In This Review

Japan: Domestic Change and Foreign Policy
Japan: Domestic Change and Foreign Policy
By Michael M. Mochizuki
Rand, 1995, 102 pp
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Japan's Alliance Politics and Defense Production
Japan's Alliance Politics and Defense Production
By Neil Renwick
St. Martin's Press, 1995, 169 pp
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The New Multilateralism in Japan's Foreign Policy
The New Multilateralism in Japan's Foreign Policy
By Dennis T. Yasumoto
St. Martin's Press, 1995, 230 pp
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Japan's Role in the Post-Cold War World
Japan's Role in the Post-Cold War World
By Richard D. Leitch, Jr. et al.
Greenwood Press, 1995, 223 pp
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Japan's Democracy: How Much Change?
Japan's Democracy: How Much Change?
By Ellis S. Krauss
Foreign Policy Association, 1995, 79 pp
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Five good volumes on U.S.-Japan relations. In a brief but comprehensive report, Mochizuki argues that the primary foreign policy debate in Japan is taking place between two mainstream schools--the great power internationalists and the civilian internationalists. Both want to maintain good relations with the United States and cooperate with the Western powers. But the great power internationalists want Japan to expand host-nation support for U.S. forces in Japan, cooperate with U.S. forces in the Asia-Pacific region, promote technological cooperation with the United States, including joint development of a theater missile defense, participate actively in U.N. peacekeeping, and reinterpret the Japanese constitution to affirm the rights of collective security and defense. Ichiro Ozawa, a prominent leader of the opposition, has associated himself with many of these ideas. Civilian internationalists, on the other hand, believe that Japan should contribute to world affairs primarily through nonmilitary means--a strictly defensive military doctrine, regional and global arms control, international security maintained primarily through foreign aid and noncombat peacekeeping roles, and efforts to strengthen the United Nations and other multilateral institutions.

Renwick's volume is a readable and compact history of the U.S.-Japan alliance with particular emphasis on defense production and technology sharing. The central theme, however, is arguable. Renwick alleges a widening gap between the interests of the two allies but does not convincingly spell it out. The author's list of threats to Japan's northeast Asian security environment in the 1990s seems remarkably similar to the list of threats to U.S. interests: uncertainty in China, North Korea, and Russia, the Taiwan problem, tense relations between the two Koreas, territorial disputes over the Kuril and Spratly islands, economic disparities between more- and less-developed countries, and environmental disputes.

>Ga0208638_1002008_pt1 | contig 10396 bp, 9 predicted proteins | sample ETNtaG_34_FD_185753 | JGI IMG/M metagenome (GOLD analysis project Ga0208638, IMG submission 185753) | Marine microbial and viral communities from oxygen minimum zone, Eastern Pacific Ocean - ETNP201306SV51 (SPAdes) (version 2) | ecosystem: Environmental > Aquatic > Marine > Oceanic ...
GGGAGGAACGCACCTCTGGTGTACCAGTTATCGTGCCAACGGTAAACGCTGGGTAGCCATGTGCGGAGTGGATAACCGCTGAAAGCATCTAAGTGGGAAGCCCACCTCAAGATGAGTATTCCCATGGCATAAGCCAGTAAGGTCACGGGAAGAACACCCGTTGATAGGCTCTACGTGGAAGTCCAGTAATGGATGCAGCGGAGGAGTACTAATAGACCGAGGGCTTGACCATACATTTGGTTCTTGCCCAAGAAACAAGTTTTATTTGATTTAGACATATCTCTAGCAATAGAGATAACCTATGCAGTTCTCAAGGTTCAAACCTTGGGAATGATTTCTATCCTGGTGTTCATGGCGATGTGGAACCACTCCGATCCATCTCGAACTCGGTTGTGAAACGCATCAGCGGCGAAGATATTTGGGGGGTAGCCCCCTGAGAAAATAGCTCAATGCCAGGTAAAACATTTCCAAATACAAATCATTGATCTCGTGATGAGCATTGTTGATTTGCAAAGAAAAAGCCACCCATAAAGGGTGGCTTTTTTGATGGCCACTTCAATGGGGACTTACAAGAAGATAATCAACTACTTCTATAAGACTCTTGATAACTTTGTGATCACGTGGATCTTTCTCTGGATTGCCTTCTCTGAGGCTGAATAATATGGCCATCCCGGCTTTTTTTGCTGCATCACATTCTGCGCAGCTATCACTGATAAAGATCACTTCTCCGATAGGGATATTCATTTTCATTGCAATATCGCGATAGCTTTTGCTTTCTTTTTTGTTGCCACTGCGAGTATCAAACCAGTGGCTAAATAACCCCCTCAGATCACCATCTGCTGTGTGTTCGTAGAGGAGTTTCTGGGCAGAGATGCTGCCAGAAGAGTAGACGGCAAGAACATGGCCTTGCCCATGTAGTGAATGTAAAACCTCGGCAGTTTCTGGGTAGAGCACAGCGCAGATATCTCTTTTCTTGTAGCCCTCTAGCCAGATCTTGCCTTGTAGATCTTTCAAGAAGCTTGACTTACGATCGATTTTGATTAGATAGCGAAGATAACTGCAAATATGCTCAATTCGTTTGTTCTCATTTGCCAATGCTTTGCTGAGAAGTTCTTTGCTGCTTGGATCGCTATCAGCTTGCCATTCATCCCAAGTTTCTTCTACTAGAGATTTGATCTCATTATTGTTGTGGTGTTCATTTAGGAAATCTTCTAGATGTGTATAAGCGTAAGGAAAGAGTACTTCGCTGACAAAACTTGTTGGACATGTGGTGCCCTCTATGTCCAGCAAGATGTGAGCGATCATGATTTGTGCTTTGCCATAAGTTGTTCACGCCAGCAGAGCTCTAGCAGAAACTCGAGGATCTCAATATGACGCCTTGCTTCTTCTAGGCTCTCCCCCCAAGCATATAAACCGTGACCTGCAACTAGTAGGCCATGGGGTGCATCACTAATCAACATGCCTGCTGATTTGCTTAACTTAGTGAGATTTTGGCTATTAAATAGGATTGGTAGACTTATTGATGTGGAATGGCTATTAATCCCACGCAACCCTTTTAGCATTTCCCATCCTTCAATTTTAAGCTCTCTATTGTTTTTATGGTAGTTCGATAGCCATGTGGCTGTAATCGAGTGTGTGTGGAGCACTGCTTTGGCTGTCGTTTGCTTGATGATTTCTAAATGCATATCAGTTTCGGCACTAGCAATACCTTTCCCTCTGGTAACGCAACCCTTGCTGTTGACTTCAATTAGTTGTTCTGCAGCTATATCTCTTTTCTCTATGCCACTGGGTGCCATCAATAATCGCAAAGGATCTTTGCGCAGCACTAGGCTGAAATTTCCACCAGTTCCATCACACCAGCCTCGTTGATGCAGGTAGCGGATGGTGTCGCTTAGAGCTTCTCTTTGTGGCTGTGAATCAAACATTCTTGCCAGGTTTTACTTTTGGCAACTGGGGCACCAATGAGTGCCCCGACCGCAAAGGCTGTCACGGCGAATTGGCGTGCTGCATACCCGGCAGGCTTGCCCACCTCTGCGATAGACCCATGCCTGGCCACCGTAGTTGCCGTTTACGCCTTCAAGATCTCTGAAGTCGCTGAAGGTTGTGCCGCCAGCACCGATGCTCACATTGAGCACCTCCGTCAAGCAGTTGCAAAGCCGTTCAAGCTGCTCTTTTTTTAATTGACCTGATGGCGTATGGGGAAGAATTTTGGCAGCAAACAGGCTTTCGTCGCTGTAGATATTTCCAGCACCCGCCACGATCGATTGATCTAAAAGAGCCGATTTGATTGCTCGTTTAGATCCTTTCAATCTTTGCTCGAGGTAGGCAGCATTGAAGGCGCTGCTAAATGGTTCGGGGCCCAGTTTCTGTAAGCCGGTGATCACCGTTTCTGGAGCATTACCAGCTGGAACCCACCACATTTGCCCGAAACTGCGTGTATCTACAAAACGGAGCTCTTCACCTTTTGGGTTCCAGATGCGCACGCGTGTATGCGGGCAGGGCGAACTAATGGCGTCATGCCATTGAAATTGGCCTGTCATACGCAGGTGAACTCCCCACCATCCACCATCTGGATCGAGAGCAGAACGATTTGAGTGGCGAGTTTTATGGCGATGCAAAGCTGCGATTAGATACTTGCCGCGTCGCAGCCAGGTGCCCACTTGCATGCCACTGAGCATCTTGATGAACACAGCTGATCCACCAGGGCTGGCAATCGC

In one of the most detailed accounts yet of Japan's foreign aid policy, Yasumoto argues that Japan has successfully sought to raise its profile in the multilateral development banks--the World Bank, Asian Development Bank, and European Bank for Reconstruction and Development. As the international financial institutions turned to "Japan money," Tokyo began extracting concessions in the form of shares, votes, and management positions. Japan is now satisfied with its number-two position in the World Bank and the EBRD and its de facto number-one position in the ADB. But the ADB, under Japanese leadership, has been notably lacking in a new vision to meet current challenges.

Japan's Role in the Post--Cold War World is a thoughtful analysis by three academics--two American and one Japanese--of Japan's relationships with its Asian neighbors, Europe, Russia, and the United States. The authors quote liberally from key Japanese foreign policy analysts and provide insight into Japanese perceptions of the new strategic environment.

Several prominent Japanese analysts cited here call for greater cooperation with the United States on matters of peace and prosperity. But Shiina Motoo, a prominent Japanese politician with a long-standing interest in security issues, makes the key point. What Japan wants most from the United States is closer cooperation in setting the agenda. The United States, he says, is unique in its leadership ability. But it often ignores Japan until it is time to collect a check.

Krauss' essay is a masterly short introduction to the Japanese political system. Krauss agrees with Mochizuki that the key issue under debate is not internationalism versus nationalism, but how actively Japan should play a role in the world commensurate with its economic power--whether it should use its forces like other nations, or should never again become a conventional military power.